New Orleans’ cuisine is like no other. Since the city’s founding three centuries ago, French, Spanish, Caribbean and African influences – and actually, many more – have had a hand in creating the iconic dishes associated with the Big Easy. There’s no such thing as too many cooks in this multicultural kitchen.
Start your journey in this cosmopolitan center, home of the Sazerac cocktail, oysters Rockefeller, and bananas Foster. There are so many icons of the New Orleans restaurant scene, including the 100-plus-year-old Commander's Palace, a beloved favorite of locals and out-of-towners because of chef Tory McPhail's Creole cooking and their 25-cent martinis. The city's location means delicious Gulf seafood is a menu staple. At Pascal's Manale, folks line up for the barbecued shrimp, while at Drago's the charbroiled oysters earn rave reviews. There are plenty of newcomers to the restaurant scene who are worthy of a visit as well, such as Dominique's on Magazine. Chef Dominique Macquet presents French cuisine with ingredients sourced within 100 miles of New Orleans. And you can't leave the city without sampling a signature sandwich. Two great choices are a po-boy from Mahony's Po-Boy Shop and a muffuletta from Central Grocery.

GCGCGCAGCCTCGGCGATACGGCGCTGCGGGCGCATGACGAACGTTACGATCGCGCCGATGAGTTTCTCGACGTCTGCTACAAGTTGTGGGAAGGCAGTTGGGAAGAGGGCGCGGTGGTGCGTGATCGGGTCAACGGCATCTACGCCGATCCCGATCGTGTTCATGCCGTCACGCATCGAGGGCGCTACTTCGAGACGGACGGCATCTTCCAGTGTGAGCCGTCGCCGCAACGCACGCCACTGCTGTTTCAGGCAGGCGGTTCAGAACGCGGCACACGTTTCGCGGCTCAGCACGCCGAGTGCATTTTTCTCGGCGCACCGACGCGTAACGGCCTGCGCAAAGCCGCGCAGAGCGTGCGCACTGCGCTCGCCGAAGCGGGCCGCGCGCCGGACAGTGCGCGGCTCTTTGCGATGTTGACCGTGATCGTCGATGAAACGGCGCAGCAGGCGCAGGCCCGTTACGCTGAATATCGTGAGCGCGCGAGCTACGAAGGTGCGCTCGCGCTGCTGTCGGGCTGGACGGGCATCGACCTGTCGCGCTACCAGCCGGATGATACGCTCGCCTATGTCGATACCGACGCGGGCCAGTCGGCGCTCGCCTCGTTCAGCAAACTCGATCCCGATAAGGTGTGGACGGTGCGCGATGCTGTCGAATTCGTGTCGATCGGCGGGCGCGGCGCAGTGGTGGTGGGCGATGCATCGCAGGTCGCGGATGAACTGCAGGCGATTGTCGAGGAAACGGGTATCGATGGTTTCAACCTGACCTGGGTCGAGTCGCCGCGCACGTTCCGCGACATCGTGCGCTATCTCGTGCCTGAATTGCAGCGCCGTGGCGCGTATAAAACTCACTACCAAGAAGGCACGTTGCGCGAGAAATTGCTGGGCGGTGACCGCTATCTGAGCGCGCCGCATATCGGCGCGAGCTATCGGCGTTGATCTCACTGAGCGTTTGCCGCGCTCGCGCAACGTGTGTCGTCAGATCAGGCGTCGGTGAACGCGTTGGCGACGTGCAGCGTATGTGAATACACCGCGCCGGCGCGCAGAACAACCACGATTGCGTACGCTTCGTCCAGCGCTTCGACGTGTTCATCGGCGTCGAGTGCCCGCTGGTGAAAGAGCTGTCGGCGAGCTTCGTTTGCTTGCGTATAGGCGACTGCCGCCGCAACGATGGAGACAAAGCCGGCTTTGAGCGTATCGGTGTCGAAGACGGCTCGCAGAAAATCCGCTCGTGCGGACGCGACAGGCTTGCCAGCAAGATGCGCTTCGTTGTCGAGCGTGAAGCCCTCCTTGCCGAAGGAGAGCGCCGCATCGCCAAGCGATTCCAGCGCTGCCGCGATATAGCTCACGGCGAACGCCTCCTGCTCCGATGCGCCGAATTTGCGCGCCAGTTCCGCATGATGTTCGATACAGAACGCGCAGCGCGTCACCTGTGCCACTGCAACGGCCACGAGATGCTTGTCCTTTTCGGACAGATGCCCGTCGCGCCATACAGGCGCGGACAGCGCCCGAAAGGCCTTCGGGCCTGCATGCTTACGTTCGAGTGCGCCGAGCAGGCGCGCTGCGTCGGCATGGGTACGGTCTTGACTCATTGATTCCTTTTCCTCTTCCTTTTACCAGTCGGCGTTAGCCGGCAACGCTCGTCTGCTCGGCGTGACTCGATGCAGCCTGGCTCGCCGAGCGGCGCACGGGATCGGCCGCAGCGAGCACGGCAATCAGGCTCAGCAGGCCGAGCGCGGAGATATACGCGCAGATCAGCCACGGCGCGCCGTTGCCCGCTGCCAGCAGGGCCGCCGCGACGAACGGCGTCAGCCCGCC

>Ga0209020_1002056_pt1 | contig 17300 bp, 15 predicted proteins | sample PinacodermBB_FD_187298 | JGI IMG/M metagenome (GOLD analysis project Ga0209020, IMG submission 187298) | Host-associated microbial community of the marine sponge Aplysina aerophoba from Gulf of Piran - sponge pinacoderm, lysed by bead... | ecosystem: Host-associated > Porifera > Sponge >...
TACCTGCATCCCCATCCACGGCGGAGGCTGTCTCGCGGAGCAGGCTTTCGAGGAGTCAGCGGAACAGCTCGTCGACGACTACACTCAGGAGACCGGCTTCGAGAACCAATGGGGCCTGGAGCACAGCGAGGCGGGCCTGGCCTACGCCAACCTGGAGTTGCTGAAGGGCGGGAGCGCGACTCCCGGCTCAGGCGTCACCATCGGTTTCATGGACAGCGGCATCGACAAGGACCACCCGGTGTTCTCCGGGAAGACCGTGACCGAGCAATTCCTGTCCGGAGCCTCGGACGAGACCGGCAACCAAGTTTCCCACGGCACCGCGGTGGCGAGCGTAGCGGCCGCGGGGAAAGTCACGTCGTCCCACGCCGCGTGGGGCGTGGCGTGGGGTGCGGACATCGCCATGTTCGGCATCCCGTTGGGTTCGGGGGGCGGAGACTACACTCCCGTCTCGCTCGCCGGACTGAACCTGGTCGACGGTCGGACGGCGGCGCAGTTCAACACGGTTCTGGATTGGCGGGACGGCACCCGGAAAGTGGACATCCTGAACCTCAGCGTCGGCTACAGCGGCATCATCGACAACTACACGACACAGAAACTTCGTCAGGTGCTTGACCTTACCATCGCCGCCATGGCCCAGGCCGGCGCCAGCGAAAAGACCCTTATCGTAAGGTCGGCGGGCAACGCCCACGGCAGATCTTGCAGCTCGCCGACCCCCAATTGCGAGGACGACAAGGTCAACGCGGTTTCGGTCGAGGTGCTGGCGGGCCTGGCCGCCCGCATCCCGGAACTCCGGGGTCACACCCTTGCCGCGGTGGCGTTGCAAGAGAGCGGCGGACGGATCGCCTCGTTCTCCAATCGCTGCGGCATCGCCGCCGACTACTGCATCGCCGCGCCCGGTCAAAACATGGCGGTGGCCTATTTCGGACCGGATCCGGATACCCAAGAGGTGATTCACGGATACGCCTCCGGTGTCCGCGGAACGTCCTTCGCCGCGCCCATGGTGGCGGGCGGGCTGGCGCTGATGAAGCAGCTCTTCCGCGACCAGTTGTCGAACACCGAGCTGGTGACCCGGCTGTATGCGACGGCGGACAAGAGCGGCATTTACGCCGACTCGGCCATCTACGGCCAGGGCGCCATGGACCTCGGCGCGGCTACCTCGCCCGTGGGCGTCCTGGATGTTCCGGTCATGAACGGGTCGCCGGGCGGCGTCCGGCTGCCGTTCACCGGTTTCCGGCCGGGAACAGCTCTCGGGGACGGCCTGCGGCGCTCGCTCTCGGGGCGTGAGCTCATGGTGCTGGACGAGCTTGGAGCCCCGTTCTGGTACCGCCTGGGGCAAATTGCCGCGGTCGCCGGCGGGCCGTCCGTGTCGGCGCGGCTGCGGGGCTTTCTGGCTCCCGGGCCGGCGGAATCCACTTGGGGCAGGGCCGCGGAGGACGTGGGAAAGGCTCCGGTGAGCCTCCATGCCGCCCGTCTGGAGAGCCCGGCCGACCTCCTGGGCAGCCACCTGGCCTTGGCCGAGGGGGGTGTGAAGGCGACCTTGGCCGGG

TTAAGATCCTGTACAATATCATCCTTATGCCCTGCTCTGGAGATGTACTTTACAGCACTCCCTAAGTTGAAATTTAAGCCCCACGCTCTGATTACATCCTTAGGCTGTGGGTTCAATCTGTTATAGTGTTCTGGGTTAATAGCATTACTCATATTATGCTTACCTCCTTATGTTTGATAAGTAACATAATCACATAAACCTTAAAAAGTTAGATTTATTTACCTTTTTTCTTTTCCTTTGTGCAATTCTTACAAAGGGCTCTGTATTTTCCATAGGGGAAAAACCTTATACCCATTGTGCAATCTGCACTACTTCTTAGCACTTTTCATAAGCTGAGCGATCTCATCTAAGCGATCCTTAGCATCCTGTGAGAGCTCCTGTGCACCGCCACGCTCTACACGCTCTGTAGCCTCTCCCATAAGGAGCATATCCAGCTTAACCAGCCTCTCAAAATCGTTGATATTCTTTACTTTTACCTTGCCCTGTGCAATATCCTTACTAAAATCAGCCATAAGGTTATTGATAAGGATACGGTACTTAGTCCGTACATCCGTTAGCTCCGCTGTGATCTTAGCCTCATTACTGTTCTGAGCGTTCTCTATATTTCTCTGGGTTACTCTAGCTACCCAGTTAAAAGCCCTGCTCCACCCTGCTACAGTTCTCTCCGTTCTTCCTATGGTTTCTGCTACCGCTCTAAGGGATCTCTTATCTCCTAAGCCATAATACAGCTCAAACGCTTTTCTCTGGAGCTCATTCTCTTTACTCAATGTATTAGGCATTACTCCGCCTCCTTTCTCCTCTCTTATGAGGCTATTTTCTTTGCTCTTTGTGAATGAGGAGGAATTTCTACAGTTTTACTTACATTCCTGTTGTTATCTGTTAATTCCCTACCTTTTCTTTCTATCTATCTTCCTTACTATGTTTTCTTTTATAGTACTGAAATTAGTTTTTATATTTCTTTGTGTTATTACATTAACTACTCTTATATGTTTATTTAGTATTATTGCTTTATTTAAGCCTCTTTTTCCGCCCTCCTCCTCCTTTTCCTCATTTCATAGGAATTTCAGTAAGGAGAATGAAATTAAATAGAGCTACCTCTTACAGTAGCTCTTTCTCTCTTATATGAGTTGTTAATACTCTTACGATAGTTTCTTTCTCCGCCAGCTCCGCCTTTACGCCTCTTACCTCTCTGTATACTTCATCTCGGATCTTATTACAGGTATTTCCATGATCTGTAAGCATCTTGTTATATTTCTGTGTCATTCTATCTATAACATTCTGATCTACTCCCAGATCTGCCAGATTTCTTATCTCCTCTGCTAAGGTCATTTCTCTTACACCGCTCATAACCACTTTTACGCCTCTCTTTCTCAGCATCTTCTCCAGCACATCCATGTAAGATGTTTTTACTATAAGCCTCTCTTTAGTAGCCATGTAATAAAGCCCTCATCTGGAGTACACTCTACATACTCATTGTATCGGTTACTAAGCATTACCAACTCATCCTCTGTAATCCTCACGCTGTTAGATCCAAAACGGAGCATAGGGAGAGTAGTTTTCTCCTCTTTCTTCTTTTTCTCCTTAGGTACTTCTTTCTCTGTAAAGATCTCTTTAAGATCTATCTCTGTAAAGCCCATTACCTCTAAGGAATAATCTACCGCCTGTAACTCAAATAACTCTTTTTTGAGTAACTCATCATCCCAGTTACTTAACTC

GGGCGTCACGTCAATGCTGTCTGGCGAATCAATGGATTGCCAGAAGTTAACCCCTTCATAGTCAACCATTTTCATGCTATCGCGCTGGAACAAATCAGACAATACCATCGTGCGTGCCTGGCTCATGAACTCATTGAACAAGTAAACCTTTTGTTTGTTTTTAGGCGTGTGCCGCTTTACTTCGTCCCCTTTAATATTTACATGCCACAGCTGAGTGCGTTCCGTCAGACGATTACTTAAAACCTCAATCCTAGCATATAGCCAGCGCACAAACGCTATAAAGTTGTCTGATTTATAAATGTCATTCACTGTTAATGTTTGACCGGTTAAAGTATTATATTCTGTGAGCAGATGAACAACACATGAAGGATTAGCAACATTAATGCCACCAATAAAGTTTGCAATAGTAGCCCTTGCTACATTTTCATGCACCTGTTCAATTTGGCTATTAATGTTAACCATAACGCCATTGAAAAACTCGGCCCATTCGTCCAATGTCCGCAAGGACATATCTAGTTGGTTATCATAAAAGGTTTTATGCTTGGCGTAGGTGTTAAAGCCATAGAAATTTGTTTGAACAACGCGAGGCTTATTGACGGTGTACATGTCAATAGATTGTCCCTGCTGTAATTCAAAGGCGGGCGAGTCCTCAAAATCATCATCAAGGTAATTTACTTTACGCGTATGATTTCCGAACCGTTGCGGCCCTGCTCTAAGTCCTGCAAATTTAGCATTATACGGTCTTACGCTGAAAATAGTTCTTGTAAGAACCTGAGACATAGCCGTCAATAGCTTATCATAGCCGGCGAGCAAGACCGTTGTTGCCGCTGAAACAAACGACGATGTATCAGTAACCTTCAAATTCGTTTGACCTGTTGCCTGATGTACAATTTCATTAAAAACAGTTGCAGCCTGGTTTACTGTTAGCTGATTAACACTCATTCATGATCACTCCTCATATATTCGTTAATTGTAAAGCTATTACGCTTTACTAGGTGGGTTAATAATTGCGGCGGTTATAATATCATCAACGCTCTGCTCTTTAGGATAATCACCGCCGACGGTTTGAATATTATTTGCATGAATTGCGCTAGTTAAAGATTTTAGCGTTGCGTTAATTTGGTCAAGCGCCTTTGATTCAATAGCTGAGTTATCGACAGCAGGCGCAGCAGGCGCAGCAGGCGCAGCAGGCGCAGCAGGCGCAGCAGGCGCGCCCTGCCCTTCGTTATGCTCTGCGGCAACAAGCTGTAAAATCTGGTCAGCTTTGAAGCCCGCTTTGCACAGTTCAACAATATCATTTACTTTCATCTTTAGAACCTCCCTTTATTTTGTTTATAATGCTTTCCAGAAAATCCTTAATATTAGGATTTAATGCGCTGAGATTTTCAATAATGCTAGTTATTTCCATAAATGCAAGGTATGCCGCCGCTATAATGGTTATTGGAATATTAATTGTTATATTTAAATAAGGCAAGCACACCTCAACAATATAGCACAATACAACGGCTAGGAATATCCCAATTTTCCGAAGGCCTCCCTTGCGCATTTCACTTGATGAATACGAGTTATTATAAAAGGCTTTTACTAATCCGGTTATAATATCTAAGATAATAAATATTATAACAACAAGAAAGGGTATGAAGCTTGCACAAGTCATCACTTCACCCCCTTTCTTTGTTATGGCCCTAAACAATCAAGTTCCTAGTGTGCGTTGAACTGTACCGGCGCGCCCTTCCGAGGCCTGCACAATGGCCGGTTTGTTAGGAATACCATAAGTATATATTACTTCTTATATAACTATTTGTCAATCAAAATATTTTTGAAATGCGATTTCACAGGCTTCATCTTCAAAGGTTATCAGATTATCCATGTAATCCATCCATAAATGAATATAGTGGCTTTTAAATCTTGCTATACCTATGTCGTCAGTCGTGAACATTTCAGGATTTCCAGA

Next, make your way to Jefferson Parish for their brand-new Oyster Trail. Many of their local chefs are dishing up special oyster creations, including the scrumptious baked oysters Radosta at Andrea's Restaurant in Metairie. Take time to also explore nearby suburbs like the St. Bernard area nestled along the Gulf Coast where the Spanish culture of the Isleños is celebrated and fresh-caught seafood dishes are served up with Creole and Spanish flair. Seeking some made-from-scratch comfort food? Make a beeline for Rocky and Carlo's in Chalmette. Order their macaroni and cheese and you'll find yourself still talking about it weeks later.
As you explore this trail you’ll find more than good meals. Come and see for yourself why this region and its people have earned a place in the hearts of many.